- Kidney involvement can be spotted with a simple urinalysis.
- Lung involvement is easily checked with a CT scan once in a while.
- A full metabolic panel is good for checking liver functionality.
https://allianceforcryo.org/wp-content/uploads/2016/05/Blog-post-art-work.-generic.png 1659 2528 Glen http://allianceforcryo.org/wp-content/uploads/2016/05/logo2-2-300x105.png Glen2015-01-12 05:38:332016-08-04 23:04:31Scary Worst Case Body Stuff
Picture by Dale Sears
Internal organ involvement is insidious. You might not feel any pain or discomfort until the affected organ is severely damaged. Fortunately, this does not happen most of the time.
The thing one has to remember is that cryo is a systemic vasculitis and can affect any organ and any system in the body. Some things are more likely than others, but pretty much anything can happen. This is why it is important to try to keep your core body temperature up , because if the cryoglobulins start precipitating deep inside your body, you are then setup for internal organ damage.
But sometimes you simply can’t tell that something bad is about to happen until it does happen. A sudden clotting cascade can be life threatening, and a necrotic lesion on the heart or in the brain can be so rapidly fatal that they are frequently found post mortem. A lesion in the brain or heart are simply catastrophic. In some cases people develop various problems from them, but is frequently instantly fatal. One simply falls over dead. Fortunately these are NOT very common. Several people in our support group have had clots in the heart, head, arteries and strokes associated with cryo, and survived (Eileen Propp has survived 2 blood clots – one in the transverse sinus and one in the internal jugular vein.)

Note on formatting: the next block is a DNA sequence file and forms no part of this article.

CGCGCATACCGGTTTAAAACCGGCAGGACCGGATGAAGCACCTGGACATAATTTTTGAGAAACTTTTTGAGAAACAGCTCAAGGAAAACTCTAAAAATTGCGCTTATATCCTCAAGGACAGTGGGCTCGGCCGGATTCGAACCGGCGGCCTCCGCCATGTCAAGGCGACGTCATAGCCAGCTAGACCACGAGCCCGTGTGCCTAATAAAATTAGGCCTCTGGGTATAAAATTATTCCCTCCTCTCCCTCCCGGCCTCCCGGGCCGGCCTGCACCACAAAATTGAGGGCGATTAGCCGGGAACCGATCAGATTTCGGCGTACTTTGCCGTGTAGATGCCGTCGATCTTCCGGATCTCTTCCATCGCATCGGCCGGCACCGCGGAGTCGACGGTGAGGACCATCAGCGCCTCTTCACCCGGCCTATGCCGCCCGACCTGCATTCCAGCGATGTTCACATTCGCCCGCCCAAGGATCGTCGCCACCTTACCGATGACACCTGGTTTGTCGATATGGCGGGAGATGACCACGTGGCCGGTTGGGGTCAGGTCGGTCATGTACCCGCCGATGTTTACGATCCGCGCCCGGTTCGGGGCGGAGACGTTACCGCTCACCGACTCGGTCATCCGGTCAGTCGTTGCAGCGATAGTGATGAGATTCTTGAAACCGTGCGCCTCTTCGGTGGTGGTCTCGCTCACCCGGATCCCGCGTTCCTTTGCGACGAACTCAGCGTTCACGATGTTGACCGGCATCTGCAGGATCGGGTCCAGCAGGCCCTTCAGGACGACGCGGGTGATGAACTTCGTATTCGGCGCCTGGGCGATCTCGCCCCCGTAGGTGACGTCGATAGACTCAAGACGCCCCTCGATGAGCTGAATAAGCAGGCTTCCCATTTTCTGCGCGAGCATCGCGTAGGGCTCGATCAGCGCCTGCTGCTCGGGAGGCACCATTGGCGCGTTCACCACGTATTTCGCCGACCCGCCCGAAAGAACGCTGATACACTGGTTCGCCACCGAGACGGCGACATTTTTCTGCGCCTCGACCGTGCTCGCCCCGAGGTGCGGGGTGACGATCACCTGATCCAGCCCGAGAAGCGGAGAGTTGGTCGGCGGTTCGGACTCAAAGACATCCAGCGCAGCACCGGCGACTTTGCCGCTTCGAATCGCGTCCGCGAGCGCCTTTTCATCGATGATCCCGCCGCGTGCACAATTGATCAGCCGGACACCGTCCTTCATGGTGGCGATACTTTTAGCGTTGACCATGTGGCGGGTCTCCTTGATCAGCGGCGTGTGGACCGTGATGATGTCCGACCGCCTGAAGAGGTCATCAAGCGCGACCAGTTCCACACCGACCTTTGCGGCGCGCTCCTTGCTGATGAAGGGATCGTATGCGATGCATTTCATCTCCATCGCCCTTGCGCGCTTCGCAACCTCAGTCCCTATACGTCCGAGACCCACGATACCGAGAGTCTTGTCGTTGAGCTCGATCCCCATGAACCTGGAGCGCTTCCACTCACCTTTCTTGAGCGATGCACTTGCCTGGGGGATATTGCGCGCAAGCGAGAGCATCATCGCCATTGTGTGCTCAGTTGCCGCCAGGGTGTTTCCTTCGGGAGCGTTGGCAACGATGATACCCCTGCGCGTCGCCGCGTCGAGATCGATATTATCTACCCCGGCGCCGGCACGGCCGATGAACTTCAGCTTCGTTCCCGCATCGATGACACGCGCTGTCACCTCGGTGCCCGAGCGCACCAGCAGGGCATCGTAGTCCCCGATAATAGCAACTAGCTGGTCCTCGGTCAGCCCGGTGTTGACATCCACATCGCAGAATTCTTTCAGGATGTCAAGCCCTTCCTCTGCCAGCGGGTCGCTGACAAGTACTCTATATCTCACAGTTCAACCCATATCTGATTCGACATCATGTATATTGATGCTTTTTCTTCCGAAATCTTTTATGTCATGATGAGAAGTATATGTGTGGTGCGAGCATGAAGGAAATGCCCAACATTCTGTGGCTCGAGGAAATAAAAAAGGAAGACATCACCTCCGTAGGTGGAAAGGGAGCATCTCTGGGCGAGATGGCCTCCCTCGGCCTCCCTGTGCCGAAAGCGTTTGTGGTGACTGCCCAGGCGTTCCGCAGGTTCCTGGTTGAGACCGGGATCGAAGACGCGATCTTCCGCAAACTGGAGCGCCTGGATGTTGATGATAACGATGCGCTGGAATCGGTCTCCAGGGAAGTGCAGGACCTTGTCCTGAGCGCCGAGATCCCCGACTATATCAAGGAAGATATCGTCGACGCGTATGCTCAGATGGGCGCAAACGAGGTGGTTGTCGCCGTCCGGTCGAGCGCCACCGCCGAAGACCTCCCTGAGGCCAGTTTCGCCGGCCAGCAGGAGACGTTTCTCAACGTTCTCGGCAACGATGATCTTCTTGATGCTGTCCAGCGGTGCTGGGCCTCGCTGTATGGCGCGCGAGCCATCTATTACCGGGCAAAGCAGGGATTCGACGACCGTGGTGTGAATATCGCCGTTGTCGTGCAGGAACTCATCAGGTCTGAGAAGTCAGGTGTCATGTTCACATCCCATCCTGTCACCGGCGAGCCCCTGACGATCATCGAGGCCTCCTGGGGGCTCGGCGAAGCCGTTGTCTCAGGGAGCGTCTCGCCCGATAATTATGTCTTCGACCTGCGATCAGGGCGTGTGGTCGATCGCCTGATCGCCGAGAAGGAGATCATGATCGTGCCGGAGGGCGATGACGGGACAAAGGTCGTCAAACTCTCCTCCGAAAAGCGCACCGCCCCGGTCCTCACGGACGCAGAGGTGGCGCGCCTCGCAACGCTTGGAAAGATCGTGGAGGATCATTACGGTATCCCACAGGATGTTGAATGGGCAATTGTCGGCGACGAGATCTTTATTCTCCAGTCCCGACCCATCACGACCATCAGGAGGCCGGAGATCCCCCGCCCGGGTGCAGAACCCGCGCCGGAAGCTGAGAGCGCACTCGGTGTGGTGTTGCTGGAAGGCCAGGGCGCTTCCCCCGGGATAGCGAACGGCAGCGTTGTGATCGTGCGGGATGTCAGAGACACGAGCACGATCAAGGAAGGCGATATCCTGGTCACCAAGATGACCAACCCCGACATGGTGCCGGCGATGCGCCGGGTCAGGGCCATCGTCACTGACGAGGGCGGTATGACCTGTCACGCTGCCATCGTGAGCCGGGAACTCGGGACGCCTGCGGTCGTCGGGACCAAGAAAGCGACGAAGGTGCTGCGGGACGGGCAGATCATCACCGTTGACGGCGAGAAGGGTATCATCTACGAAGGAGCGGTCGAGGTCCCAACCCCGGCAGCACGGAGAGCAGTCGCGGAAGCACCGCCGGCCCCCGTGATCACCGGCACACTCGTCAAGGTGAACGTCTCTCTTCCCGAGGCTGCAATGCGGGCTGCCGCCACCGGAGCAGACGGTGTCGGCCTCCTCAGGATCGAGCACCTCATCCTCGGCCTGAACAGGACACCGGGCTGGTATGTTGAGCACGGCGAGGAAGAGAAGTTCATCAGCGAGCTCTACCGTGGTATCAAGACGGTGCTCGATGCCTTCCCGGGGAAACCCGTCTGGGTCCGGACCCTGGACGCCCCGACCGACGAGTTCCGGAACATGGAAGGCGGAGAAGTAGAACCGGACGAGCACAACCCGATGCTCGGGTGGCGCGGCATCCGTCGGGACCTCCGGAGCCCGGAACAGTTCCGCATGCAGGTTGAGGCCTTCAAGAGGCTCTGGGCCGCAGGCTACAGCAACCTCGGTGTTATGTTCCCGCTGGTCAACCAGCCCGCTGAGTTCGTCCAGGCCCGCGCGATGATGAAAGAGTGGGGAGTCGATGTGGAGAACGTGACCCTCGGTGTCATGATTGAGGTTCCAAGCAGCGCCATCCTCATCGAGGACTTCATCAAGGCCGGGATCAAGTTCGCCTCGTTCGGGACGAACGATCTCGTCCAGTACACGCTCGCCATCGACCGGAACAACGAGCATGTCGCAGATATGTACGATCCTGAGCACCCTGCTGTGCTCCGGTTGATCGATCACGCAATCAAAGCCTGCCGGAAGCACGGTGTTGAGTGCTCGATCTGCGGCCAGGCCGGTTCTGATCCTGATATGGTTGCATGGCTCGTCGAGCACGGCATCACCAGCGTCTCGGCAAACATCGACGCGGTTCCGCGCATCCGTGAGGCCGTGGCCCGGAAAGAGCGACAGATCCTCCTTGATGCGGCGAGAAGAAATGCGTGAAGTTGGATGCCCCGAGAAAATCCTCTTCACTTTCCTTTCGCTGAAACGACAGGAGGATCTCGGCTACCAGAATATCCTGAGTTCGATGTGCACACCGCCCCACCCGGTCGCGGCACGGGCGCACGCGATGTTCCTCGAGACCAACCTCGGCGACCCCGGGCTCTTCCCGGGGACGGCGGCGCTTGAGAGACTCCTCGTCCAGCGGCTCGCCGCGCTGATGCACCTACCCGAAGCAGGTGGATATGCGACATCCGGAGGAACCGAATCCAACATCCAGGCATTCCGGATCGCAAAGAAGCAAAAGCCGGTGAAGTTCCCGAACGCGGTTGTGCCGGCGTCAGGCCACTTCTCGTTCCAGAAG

Another thing that has not been discussed is the association of antiphospholipid syndrome with cryo. A small percentage of people who have cryo have a tendency to clot excessively. You can wind up with a pulmonary embolism and expire pretty fast. A really bad situation is when someone goes into a clotting cascade, and doctors might not have sufficient time to treat it. Usually it is treated successfully, but death can be rapid, otherwise. you will basically know you have a stroke when (and if) you have one.
Eileen M. Propp, Ph.D. CoFounder